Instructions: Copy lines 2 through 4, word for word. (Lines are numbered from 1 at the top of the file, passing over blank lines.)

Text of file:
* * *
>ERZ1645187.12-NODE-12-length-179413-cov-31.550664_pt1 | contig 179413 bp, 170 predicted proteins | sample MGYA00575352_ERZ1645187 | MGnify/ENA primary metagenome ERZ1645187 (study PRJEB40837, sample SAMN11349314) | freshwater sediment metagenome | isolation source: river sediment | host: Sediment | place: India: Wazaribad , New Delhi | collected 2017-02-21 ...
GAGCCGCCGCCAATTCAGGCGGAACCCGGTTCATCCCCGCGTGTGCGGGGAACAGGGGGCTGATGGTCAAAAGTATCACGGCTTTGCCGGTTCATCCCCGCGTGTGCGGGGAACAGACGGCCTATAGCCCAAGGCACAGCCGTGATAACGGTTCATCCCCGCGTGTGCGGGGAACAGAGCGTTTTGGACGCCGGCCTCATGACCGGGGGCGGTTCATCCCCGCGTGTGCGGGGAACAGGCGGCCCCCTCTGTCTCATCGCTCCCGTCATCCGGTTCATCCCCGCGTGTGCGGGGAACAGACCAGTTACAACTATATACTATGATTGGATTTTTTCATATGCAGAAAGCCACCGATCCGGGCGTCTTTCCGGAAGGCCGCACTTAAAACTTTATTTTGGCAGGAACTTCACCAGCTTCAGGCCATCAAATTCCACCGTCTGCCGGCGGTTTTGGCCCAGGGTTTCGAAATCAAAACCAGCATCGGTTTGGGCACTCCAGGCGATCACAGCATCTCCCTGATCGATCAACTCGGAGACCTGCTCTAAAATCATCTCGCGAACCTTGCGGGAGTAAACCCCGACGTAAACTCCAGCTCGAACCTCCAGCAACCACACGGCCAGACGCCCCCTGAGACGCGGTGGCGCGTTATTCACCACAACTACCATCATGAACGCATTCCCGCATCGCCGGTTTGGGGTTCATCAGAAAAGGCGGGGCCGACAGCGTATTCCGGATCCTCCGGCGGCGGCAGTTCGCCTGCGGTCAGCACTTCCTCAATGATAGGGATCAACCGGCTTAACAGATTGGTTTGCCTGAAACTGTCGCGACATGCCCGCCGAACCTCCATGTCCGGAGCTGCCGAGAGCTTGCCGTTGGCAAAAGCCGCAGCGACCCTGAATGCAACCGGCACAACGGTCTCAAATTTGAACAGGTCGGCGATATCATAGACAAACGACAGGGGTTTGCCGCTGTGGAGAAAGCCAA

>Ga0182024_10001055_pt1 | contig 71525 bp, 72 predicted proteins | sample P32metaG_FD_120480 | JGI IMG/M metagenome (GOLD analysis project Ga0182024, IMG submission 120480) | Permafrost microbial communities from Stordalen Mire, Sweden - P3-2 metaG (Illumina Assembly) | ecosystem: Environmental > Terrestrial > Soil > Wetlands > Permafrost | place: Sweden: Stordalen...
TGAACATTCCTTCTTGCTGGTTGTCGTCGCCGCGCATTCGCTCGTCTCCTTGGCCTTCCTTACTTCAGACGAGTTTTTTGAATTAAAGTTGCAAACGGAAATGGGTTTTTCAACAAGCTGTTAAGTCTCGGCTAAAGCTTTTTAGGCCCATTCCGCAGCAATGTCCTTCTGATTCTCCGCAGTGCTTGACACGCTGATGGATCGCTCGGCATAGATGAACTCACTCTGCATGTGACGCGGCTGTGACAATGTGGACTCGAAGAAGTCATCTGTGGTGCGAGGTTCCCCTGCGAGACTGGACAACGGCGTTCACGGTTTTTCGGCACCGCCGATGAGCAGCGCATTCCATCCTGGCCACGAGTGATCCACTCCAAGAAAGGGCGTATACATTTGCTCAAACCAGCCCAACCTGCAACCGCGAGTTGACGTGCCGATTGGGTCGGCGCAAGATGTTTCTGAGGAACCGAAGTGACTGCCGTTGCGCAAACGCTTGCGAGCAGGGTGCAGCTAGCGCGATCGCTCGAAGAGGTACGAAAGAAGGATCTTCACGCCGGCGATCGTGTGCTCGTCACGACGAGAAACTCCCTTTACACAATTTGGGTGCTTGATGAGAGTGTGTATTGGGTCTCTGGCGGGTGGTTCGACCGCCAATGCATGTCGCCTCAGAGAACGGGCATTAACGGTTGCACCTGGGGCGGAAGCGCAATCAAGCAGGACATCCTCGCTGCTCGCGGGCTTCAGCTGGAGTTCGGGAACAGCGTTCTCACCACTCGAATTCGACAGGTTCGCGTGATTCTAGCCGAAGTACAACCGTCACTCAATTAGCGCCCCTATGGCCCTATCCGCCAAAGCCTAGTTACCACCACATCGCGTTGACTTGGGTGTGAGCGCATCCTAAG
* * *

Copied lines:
GAGCCGCCGCCAATTCAGGCGGAACCCGGTTCATCCCCGCGTGTGCGGGGAACAGGGGGCTGATGGTCAAAAGTATCACGGCTTTGCCGGTTCATCCCCGCGTGTGCGGGGAACAGACGGCCTATAGCCCAAGGCACAGCCGTGATAACGGTTCATCCCCGCGTGTGCGGGGAACAGAGCGTTTTGGACGCCGGCCTCATGACCGGGGGCGGTTCATCCCCGCGTGTGCGGGGAACAGGCGGCCCCCTCTGTCTCATCGCTCCCGTCATCCGGTTCATCCCCGCGTGTGCGGGGAACAGACCAGTTACAACTATATACTATGATTGGATTTTTTCATATGCAGAAAGCCACCGATCCGGGCGTCTTTCCGGAAGGCCGCACTTAAAACTTTATTTTGGCAGGAACTTCACCAGCTTCAGGCCATCAAATTCCACCGTCTGCCGGCGGTTTTGGCCCAGGGTTTCGAAATCAAAACCAGCATCGGTTTGGGCACTCCAGGCGATCACAGCATCTCCCTGATCGATCAACTCGGAGACCTGCTCTAAAATCATCTCGCGAACCTTGCGGGAGTAAACCCCGACGTAAACTCCAGCTCGAACCTCCAGCAACCACACGGCCAGACGCCCCCTGAGACGCGGTGGCGCGTTATTCACCACAACTACCATCATGAACGCATTCCCGCATCGCCGGTTTGGGGTTCATCAGAAAAGGCGGGGCCGACAGCGTATTCCGGATCCTCCGGCGGCGGCAGTTCGCCTGCGGTCAGCACTTCCTCAATGATAGGGATCAACCGGCTTAACAGATTGGTTTGCCTGAAACTGTCGCGACATGCCCGCCGAACCTCCATGTCCGGAGCTGCCGAGAGCTTGCCGTTGGCAAAAGCCGCAGCGACCCTGAATGCAACCGGCACAACGGTCTCAAATTTGAACAGGTCGGCGATATCATAGACAAACGACAGGGGTTTGCCGCTGTGGAGAAAGCCAA

>Ga0182024_10001055_pt1 | contig 71525 bp, 72 predicted proteins | sample P32metaG_FD_120480 | JGI IMG/M metagenome (GOLD analysis project Ga0182024, IMG submission 120480) | Permafrost microbial communities from Stordalen Mire, Sweden - P3-2 metaG (Illumina Assembly) | ecosystem: Environmental > Terrestrial > Soil > Wetlands > Permafrost | place: Sweden: Stordalen...
TGAACATTCCTTCTTGCTGGTTGTCGTCGCCGCGCATTCGCTCGTCTCCTTGGCCTTCCTTACTTCAGACGAGTTTTTTGAATTAAAGTTGCAAACGGAAATGGGTTTTTCAACAAGCTGTTAAGTCTCGGCTAAAGCTTTTTAGGCCCATTCCGCAGCAATGTCCTTCTGATTCTCCGCAGTGCTTGACACGCTGATGGATCGCTCGGCATAGATGAACTCACTCTGCATGTGACGCGGCTGTGACAATGTGGACTCGAAGAAGTCATCTGTGGTGCGAGGTTCCCCTGCGAGACTGGACAACGGCGTTCACGGTTTTTCGGCACCGCCGATGAGCAGCGCATTCCATCCTGGCCACGAGTGATCCACTCCAAGAAAGGGCGTATACATTTGCTCAAACCAGCCCAACCTGCAACCGCGAGTTGACGTGCCGATTGGGTCGGCGCAAGATGTTTCTGAGGAACCGAAGTGACTGCCGTTGCGCAAACGCTTGCGAGCAGGGTGCAGCTAGCGCGATCGCTCGAAGAGGTACGAAAGAAGGATCTTCACGCCGGCGATCGTGTGCTCGTCACGACGAGAAACTCCCTTTACACAATTTGGGTGCTTGATGAGAGTGTGTATTGGGTCTCTGGCGGGTGGTTCGACCGCCAATGCATGTCGCCTCAGAGAACGGGCATTAACGGTTGCACCTGGGGCGGAAGCGCAATCAAGCAGGACATCCTCGCTGCTCGCGGGCTTCAGCTGGAGTTCGGGAACAGCGTTCTCACCACTCGAATTCGACAGGTTCGCGTGATTCTAGCCGAAGTACAACCGTCACTCAATTAGCGCCCCTATGGCCCTATCCGCCAAAGCCTAGTTACCACCACATCGCGTTGACTTGGGTGTGAGCGCATCCTAAG